From Attention to Action: Crafting Your Introduction Using the AIDA Model

Are your landing pages structured for success? More specifically, are you creating attention-grabbing, actionable introductions?

This may seem like a lofty goal, but it’s really as simple as a four-letter acronym — AIDA, which stands for:

  • Attention
  • Interest
  • Desire
  • Action

You may have heard of AIDA before, specifically connected to the marketing funnel and a theoretical buyer’s journey. But the same model can be applied at a smaller scale as you write landing page introductions. The result is a flexible, useful framework that will help you create more delightful and actionable content for your readers.

Want to learn how to apply AIDA to your next page introduction? Keep reading. 


If you don’t command your reader’s attention, somebody else will — it’s the nature of our digital landscape. 

Fortunately, the ways to catch your reader’s attention will be as varied as the people you’re writing to and the products or services you’re promoting — so you can get creative. Understanding what your audience values most is key here. A few ideas for capturing your reader’s attention include creating a point of agreement, or perhaps mentioning an experience that’s just waiting out there.

Need an example? Here’s the first sentence from one of our recent 2021 Ford Bronco model hub pages:

Rugged adventures await.

It’s short, sweet, and to the point. But it also creates a sense that there’s something out there worth experiencing — something a prospective Bronco buyer wants to experience.

Skill Builder: Learn more about how to understand your audience using our blog posts about how to know your audience, creating customer personas, and leveraging customer personas


So you’ve caught your reader’s attention. How will you make the most of it? The interest portion of your introduction should make your reader want to know more. It can look like answering “what can your product or service do for me?” Or, if you’ve established a point of agreement, you can point out a potential challenge and set up your product or service as the solution.  

In the Bronco hub page example, building interest looks like:   

“Go find them when you saddle up in the 2021 Ford Bronco.”

We invite the reader to go find the rugged adventures by driving the Ford Bronco.


Creating desire is the important bridging step from interest to action. Build desire for your product using words that convey a certain feeling — the feelings your reader wants to experience and are consistent with your brand essence and identity. You can also legitimize desire for your product or services by including details — judiciously chosen, of course — that make your reader want to take the next step.

Here’s what building desire looks like on the Bronco page:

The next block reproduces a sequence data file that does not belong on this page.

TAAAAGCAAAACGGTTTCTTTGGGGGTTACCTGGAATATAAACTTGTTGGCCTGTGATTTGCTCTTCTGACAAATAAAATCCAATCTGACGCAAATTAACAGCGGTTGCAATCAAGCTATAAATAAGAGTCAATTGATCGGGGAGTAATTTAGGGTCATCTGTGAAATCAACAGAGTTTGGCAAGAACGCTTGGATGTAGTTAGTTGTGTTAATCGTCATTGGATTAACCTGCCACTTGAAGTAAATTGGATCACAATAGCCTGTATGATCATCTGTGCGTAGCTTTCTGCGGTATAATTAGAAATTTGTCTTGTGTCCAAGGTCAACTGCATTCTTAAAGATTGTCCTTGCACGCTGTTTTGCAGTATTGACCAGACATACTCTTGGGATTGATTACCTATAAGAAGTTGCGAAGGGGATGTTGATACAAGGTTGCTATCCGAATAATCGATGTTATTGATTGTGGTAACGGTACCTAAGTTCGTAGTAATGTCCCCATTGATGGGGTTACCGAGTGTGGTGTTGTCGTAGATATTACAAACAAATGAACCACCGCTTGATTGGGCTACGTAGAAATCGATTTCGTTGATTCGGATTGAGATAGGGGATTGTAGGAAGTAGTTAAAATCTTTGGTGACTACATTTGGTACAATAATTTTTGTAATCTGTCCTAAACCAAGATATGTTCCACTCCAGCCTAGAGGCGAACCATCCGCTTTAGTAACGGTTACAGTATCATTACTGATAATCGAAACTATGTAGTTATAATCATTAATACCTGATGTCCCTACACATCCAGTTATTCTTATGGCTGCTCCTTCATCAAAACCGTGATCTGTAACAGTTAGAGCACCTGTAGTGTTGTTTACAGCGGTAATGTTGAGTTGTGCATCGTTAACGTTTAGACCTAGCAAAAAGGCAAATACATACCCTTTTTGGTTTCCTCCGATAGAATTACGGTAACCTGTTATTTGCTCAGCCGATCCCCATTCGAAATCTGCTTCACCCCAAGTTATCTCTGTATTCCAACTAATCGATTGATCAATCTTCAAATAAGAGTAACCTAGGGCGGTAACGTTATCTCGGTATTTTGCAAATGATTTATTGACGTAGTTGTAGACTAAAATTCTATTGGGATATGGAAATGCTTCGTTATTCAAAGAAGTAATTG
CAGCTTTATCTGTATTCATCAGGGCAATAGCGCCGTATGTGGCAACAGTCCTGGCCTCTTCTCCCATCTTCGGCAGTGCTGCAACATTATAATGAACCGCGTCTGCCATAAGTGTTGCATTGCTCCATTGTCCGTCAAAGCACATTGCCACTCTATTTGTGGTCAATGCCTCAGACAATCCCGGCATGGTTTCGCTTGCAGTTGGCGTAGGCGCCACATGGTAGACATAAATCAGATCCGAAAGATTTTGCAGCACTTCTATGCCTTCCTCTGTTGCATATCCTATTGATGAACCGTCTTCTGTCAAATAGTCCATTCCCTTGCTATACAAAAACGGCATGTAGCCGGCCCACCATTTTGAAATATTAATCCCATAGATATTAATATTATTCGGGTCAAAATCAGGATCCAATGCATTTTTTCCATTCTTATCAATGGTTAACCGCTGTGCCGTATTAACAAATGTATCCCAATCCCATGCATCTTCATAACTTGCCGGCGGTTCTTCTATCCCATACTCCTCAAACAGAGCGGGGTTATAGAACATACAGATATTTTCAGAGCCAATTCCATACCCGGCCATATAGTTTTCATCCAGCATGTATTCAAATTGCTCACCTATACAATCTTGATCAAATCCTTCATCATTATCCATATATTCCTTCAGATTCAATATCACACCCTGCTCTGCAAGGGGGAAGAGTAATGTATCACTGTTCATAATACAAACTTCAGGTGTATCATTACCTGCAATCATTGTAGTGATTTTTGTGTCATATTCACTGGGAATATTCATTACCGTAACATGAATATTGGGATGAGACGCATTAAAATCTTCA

An exciting new take on the classic Ford off-road beast, the Bronco SUV is Built Wild™ in two- and four-door configurations with aggressive capabilities, robust architecture, and a wilderness-ready design.

Including several key attributes supports the claim that the Bronco can take the reader on off-road adventures. Words like “aggressive,” “robust,” and “wilderness-ready” paint a picture of the Bronco that helps the reader envision and desire it. 

Skill Builder: Learn more about how to paint a word picture of a car that will build desire.  


What is the goal of your page? Are you driving the reader to the inventory? Trying to convert with a click to call (CTC) or contact form submission? Simply trying to get them to keep reading to build awareness for your brand? The final portion of your AIDA introduction moves the reader to take action. It’s the logical destination that you’ve been drawing the reader toward all along. 

In the case of our Bronco page, there are three main actions for the reader. The first is to keep reading on the page to find research resources and shopping tools designed to carry them further down the purchase funnel. 

Learn more about how the 2021 Ford Bronco is designed to help you answer the call of the wild by using the following model review created by the team at [our dealership].

After directing them to additional research, we point the reader either toward the inventory, contact form, or CTC to create a qualified lead for the dealership sales team. And because the introduction has drawn the reader this far, the road to more information — or a conversion — is tantalizingly close.     

Skill Builder: Learn more about creating the best call-to-action phrases for each position in the purchase funnel.

Are you looking to boost lead generations and create relevant landing pages for your dealership website? Contact the team at Aronson Advertising to learn more about our available services, or give us a call at (847) 297-1700.    

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